The first time I saw Brad Bird in person was at a WGA screening of The Incredibles 14 years ago. He stayed after the screening to answer questions from the audience and I was awestruck because I had just seen one of the most perfect films I’d ever watched.
I wasn’t thinking of that when I sat down for a short chat with Bird and producers Nicole Grindle and John Walker, but I was thinking about the footage from Incredibles 2 that I had a chance to see the night before. What I saw had me thinking that the new film was definitely going to measure up to the first film visually, with a richer, more three-dimensional look, and at least one incredible action sequence (that I can’t talk about yet). Also, the story, which finds Dad at home with the kids and Mrs. Incredible—or, rather, Elastigirl—back in action, is certainly a story for the post-Woman’s March world.
That said, I couldn’t help but feel that, once again, the world presented, from what I saw, was not as diverse as it could be. In the background, yes, but among the main characters, no. I asked the filmmakers directly, while acknowledging Frozone as an excellent character, if they see Pixar taking more deliberate steps to feature a more diverse group of main characters in the future.
Nicole Grindle: We definitely paid attention to it In Incredibles 2.
Brad Bird: I think that the best way to approach it is to get creatives who are from a lot of different places–
Bird: And then ask them what moves them, what ideas do they want to see on the screen, rather than imposing, for instance, “You need to have 20 percent Asians,” etc. No filmmaker looks forward to being dictated to. I think already you’re seeing – I think Pixar’s got a very good history with films like Coco –
John Walker: And Domee [Shi]’s short, Bao.
DaVette See: I’m very excited about that.
Grindle: And let me just say that the company’s been really deliberate the last few years in cultivating more filmmakers. For instance, more female filmmakers, among whom Domee has risen. We’ve been consciously trying to accelerate their opportunities to direct. That was conscious. And the hiring and recruiting has been conscious, and the idea is to put more diverse filmmakers and storytellers in place because—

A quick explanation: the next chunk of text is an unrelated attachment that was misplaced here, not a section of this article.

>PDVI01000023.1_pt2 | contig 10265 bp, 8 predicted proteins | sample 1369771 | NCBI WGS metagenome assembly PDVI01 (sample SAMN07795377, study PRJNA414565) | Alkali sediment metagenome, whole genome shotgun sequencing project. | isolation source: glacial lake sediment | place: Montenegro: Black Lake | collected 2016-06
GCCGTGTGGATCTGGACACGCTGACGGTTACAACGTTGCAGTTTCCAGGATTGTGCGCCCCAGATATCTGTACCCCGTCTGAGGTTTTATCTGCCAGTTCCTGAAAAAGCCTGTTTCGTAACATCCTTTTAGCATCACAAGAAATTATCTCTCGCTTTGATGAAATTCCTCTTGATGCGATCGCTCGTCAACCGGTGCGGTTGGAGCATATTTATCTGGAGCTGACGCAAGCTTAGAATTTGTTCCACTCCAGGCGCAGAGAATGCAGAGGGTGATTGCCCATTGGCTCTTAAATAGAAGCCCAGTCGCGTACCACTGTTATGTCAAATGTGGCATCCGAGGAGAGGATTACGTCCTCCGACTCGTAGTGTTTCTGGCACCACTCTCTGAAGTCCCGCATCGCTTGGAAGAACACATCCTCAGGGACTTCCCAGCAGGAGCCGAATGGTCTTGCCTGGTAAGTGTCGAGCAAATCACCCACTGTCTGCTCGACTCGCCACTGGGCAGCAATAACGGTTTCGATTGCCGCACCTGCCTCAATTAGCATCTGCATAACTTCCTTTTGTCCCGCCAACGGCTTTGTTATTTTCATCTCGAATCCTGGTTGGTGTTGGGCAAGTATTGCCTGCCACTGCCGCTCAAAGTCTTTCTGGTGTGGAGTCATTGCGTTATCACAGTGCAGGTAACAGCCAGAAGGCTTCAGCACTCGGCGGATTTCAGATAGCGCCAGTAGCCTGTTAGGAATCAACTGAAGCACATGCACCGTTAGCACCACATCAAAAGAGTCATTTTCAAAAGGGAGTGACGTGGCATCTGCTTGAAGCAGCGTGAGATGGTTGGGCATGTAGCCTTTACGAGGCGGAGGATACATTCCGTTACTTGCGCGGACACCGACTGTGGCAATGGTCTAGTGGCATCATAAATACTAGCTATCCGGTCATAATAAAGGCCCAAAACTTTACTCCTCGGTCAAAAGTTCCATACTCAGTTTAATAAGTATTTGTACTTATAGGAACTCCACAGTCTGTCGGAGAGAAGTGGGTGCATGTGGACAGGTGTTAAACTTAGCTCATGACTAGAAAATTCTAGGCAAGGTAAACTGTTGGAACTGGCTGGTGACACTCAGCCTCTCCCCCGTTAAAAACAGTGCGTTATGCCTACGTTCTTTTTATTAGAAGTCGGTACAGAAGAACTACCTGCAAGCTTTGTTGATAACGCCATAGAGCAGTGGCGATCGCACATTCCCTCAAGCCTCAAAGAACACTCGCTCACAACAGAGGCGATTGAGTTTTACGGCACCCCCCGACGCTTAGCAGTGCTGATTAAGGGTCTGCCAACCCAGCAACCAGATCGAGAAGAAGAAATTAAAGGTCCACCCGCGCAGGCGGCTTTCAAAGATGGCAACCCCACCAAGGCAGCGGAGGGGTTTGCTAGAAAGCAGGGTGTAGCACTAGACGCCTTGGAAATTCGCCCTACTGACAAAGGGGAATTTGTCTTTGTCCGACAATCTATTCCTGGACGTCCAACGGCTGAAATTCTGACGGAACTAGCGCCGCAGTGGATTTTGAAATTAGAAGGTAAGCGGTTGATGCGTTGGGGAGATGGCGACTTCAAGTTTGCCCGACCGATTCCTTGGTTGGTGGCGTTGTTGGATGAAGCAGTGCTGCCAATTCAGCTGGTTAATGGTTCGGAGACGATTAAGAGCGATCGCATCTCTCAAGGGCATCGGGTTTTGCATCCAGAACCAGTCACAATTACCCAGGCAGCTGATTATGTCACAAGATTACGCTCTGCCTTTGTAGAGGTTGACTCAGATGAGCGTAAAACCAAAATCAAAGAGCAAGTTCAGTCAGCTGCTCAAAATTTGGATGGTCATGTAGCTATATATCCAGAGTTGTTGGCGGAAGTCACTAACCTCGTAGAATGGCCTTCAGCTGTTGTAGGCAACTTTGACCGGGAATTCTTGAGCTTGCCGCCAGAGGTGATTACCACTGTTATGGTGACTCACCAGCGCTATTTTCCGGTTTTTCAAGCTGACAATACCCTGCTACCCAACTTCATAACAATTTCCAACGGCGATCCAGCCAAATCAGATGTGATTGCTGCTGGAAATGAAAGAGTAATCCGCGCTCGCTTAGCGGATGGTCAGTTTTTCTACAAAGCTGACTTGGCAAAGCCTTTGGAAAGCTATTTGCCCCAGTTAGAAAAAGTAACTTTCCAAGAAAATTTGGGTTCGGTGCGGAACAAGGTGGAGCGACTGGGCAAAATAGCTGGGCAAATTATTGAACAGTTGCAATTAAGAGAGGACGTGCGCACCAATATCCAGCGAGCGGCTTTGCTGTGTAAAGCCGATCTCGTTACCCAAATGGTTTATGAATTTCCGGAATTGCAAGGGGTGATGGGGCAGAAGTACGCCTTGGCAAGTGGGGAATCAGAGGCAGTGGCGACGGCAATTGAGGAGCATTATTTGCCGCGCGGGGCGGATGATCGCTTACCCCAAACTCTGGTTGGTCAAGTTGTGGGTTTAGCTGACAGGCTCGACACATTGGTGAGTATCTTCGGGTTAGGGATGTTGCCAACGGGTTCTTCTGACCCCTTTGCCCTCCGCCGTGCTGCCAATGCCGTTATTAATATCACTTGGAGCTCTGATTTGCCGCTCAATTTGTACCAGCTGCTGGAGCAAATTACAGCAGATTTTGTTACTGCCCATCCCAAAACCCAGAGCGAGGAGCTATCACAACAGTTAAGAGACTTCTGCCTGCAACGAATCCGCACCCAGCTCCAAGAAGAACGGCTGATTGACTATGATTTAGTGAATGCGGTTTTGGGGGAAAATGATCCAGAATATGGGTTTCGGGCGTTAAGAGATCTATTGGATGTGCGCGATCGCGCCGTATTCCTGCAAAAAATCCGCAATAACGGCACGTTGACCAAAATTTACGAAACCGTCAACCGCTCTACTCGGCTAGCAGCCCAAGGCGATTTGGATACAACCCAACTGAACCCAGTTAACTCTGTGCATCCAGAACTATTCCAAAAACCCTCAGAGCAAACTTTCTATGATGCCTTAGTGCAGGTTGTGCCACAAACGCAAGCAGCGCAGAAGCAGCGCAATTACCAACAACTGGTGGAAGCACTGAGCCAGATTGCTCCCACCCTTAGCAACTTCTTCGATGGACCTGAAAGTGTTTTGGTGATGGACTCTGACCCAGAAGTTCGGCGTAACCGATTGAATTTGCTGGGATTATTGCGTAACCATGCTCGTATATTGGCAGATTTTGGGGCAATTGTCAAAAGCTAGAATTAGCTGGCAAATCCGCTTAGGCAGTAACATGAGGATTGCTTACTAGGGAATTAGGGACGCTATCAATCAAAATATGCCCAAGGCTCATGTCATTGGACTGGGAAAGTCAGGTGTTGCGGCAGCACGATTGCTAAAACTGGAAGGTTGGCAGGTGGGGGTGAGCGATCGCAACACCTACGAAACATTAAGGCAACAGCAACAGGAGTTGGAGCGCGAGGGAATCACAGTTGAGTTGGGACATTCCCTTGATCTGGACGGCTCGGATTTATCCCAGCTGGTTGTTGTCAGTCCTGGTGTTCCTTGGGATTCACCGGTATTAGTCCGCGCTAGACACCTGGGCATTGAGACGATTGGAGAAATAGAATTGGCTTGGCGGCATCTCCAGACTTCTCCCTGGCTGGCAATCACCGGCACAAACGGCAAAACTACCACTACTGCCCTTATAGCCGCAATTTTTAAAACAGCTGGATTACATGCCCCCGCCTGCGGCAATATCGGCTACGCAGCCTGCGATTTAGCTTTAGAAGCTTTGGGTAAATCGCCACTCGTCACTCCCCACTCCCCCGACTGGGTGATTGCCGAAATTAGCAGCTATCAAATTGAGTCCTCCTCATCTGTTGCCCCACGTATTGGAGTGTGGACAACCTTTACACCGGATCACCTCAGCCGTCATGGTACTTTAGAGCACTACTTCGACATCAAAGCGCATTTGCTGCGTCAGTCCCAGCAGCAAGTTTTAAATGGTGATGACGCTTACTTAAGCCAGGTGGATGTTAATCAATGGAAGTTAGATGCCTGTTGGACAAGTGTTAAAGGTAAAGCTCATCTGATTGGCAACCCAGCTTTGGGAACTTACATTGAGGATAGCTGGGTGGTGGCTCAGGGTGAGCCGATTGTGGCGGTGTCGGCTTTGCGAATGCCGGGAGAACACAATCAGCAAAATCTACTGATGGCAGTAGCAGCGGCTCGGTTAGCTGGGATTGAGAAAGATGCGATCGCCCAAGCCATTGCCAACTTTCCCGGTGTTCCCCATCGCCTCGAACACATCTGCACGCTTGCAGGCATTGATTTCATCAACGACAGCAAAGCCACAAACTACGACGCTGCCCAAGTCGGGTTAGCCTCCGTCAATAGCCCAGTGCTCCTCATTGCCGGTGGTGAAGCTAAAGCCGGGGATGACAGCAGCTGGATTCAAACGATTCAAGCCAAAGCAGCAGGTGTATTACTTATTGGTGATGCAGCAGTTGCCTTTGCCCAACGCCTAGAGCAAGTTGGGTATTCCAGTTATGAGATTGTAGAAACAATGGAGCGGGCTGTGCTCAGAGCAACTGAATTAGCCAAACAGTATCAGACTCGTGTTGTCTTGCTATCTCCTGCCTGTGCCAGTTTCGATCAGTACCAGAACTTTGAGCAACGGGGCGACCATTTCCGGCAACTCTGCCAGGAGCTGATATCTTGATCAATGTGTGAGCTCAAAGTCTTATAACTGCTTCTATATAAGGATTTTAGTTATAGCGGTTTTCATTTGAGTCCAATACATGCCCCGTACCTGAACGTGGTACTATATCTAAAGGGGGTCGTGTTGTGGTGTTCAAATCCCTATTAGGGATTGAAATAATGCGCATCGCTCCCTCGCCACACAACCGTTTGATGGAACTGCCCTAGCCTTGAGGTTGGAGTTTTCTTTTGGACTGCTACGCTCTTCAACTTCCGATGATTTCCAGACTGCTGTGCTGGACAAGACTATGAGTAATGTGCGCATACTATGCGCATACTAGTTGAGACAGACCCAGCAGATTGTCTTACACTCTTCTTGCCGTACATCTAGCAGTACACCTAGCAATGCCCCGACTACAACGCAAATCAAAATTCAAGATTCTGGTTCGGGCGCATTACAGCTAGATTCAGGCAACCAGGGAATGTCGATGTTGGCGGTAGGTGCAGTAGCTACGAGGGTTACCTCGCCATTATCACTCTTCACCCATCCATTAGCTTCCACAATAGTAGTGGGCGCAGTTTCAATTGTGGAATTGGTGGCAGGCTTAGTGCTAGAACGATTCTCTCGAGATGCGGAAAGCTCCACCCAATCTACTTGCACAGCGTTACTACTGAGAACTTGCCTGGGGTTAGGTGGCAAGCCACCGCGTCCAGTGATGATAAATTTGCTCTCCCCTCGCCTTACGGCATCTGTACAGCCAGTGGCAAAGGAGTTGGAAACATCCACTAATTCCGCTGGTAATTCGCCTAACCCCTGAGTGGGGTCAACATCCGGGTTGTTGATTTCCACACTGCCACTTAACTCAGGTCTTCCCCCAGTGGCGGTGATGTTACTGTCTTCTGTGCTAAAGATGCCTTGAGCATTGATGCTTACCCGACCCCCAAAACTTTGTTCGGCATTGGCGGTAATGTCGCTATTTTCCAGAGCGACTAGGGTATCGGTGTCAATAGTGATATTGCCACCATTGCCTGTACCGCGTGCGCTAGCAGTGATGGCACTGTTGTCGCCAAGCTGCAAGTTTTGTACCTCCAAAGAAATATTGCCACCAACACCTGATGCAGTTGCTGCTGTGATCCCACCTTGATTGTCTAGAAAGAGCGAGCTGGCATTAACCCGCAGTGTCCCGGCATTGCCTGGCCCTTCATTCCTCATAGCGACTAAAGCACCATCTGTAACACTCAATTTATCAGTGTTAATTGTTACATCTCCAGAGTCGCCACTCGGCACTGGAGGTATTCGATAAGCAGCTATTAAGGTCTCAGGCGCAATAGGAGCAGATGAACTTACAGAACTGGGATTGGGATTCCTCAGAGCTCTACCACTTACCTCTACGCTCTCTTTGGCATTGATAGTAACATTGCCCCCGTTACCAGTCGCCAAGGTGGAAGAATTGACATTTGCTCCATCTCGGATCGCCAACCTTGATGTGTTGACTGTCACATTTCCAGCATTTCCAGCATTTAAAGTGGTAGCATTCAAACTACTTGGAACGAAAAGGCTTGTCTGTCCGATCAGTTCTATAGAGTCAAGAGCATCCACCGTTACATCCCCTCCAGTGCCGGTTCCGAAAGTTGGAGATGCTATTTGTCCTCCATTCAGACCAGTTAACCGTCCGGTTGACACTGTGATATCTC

DaVette: That’s where the stories come from.
Bird: Yeah! You don’t have to tell Domee to make a film that has Asians in it because that’s what comes naturally to her. So in that instance it doesn’t have the feeling of “You must have blah blah blah…”
It’s more, “Hey you got any stories that interest you?“ and they go, “Yes!” and that’s what comes out of it. So, I think we are interested in storytellers and the more different kind of stories we can tell, the more our crews are engaged…I think that we’re greedy about having interesting stories. And they do a film like Coco where everyone gets to learn about those customs, it enriches everyone. And that makes those filmmakers better storytellers for whatever the next project [is]. So, the best way into it is [to] bring diverse storytellers and then let it be organic from there.
Getting back to Incredibles 2, my next question was about “Honey”, the often-heard-but-never-seen wife of the awesome character Frozone, voiced by Samuel Jackson. Based on the actress’ voice, we can assume that Honey, like Frozone, is African-American.
In an activity that was a part of the press event I was attending at Pixar that day, we were allowed to create our own Super. So I made Honey. Of course, I brought it to my interview to show Bird and the producers who, probably having had lots of experience with their kids, ooh-ed and ahh-ed over my construction paper creation. Then I asked my million-dollar question, “Where’s Honey?”
Grindle: There was a minute, there was-
Walker: There was a whole opening sequence-
Bird: There was a whole opening sequence that had her in it.
DaVette: Really? Believe me that there are a lot people like me out there wondering if we will ever see her.